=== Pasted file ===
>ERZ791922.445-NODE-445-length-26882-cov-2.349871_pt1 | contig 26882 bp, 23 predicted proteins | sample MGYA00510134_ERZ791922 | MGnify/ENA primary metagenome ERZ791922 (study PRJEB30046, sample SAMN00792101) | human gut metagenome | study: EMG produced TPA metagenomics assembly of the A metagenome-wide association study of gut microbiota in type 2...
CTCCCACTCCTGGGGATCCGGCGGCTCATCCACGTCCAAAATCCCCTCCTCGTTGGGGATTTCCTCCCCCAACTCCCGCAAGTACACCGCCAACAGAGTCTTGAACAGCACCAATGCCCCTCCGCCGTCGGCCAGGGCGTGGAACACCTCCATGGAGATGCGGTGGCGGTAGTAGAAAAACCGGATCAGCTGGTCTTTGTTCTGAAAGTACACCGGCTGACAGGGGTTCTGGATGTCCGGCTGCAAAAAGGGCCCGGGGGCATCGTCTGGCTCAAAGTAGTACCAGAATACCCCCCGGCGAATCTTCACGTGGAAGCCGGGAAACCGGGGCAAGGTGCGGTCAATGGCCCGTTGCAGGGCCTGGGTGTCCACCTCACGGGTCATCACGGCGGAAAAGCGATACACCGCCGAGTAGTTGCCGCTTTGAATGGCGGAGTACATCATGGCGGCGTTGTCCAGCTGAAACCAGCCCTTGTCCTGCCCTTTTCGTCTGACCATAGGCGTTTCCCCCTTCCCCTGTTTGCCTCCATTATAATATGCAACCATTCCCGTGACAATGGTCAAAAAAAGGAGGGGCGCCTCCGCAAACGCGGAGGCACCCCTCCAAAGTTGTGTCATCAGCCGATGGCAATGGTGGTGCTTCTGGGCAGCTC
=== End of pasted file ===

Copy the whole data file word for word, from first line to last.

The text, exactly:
>ERZ791922.445-NODE-445-length-26882-cov-2.349871_pt1 | contig 26882 bp, 23 predicted proteins | sample MGYA00510134_ERZ791922 | MGnify/ENA primary metagenome ERZ791922 (study PRJEB30046, sample SAMN00792101) | human gut metagenome | study: EMG produced TPA metagenomics assembly of the A metagenome-wide association study of gut microbiota in type 2...
CTCCCACTCCTGGGGATCCGGCGGCTCATCCACGTCCAAAATCCCCTCCTCGTTGGGGATTTCCTCCCCCAACTCCCGCAAGTACACCGCCAACAGAGTCTTGAACAGCACCAATGCCCCTCCGCCGTCGGCCAGGGCGTGGAACACCTCCATGGAGATGCGGTGGCGGTAGTAGAAAAACCGGATCAGCTGGTCTTTGTTCTGAAAGTACACCGGCTGACAGGGGTTCTGGATGTCCGGCTGCAAAAAGGGCCCGGGGGCATCGTCTGGCTCAAAGTAGTACCAGAATACCCCCCGGCGAATCTTCACGTGGAAGCCGGGAAACCGGGGCAAGGTGCGGTCAATGGCCCGTTGCAGGGCCTGGGTGTCCACCTCACGGGTCATCACGGCGGAAAAGCGATACACCGCCGAGTAGTTGCCGCTTTGAATGGCGGAGTACATCATGGCGGCGTTGTCCAGCTGAAACCAGCCCTTGTCCTGCCCTTTTCGTCTGACCATAGGCGTTTCCCCCTTCCCCTGTTTGCCTCCATTATAATATGCAACCATTCCCGTGACAATGGTCAAAAAAAGGAGGGGCGCCTCCGCAAACGCGGAGGCACCCCTCCAAAGTTGTGTCATCAGCCGATGGCAATGGTGGTGCTTCTGGGCAGCTC